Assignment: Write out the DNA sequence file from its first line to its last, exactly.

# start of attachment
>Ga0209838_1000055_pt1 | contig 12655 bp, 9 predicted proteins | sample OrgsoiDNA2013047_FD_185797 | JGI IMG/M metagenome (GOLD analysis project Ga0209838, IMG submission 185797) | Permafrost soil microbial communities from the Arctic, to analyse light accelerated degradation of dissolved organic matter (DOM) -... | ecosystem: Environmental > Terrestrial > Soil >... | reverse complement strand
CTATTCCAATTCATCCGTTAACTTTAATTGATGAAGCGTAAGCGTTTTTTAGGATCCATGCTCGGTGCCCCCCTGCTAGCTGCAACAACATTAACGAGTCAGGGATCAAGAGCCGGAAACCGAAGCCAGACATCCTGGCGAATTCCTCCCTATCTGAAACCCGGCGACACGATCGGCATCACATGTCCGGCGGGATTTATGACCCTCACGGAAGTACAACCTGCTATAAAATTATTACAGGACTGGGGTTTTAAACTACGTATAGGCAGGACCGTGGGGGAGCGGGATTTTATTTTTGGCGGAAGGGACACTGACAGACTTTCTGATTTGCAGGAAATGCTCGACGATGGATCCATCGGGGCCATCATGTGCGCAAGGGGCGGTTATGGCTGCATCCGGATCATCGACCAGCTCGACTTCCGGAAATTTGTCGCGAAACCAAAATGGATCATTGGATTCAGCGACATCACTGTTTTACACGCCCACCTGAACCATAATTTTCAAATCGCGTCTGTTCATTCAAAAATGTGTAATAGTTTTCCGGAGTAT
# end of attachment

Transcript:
>Ga0209838_1000055_pt1 | contig 12655 bp, 9 predicted proteins | sample OrgsoiDNA2013047_FD_185797 | JGI IMG/M metagenome (GOLD analysis project Ga0209838, IMG submission 185797) | Permafrost soil microbial communities from the Arctic, to analyse light accelerated degradation of dissolved organic matter (DOM) -... | ecosystem: Environmental > Terrestrial > Soil >... | reverse complement strand
CTATTCCAATTCATCCGTTAACTTTAATTGATGAAGCGTAAGCGTTTTTTAGGATCCATGCTCGGTGCCCCCCTGCTAGCTGCAACAACATTAACGAGTCAGGGATCAAGAGCCGGAAACCGAAGCCAGACATCCTGGCGAATTCCTCCCTATCTGAAACCCGGCGACACGATCGGCATCACATGTCCGGCGGGATTTATGACCCTCACGGAAGTACAACCTGCTATAAAATTATTACAGGACTGGGGTTTTAAACTACGTATAGGCAGGACCGTGGGGGAGCGGGATTTTATTTTTGGCGGAAGGGACACTGACAGACTTTCTGATTTGCAGGAAATGCTCGACGATGGATCCATCGGGGCCATCATGTGCGCAAGGGGCGGTTATGGCTGCATCCGGATCATCGACCAGCTCGACTTCCGGAAATTTGTCGCGAAACCAAAATGGATCATTGGATTCAGCGACATCACTGTTTTACACGCCCACCTGAACCATAATTTTCAAATCGCGTCTGTTCATTCAAAAATGTGTAATAGTTTTCCGGAGTAT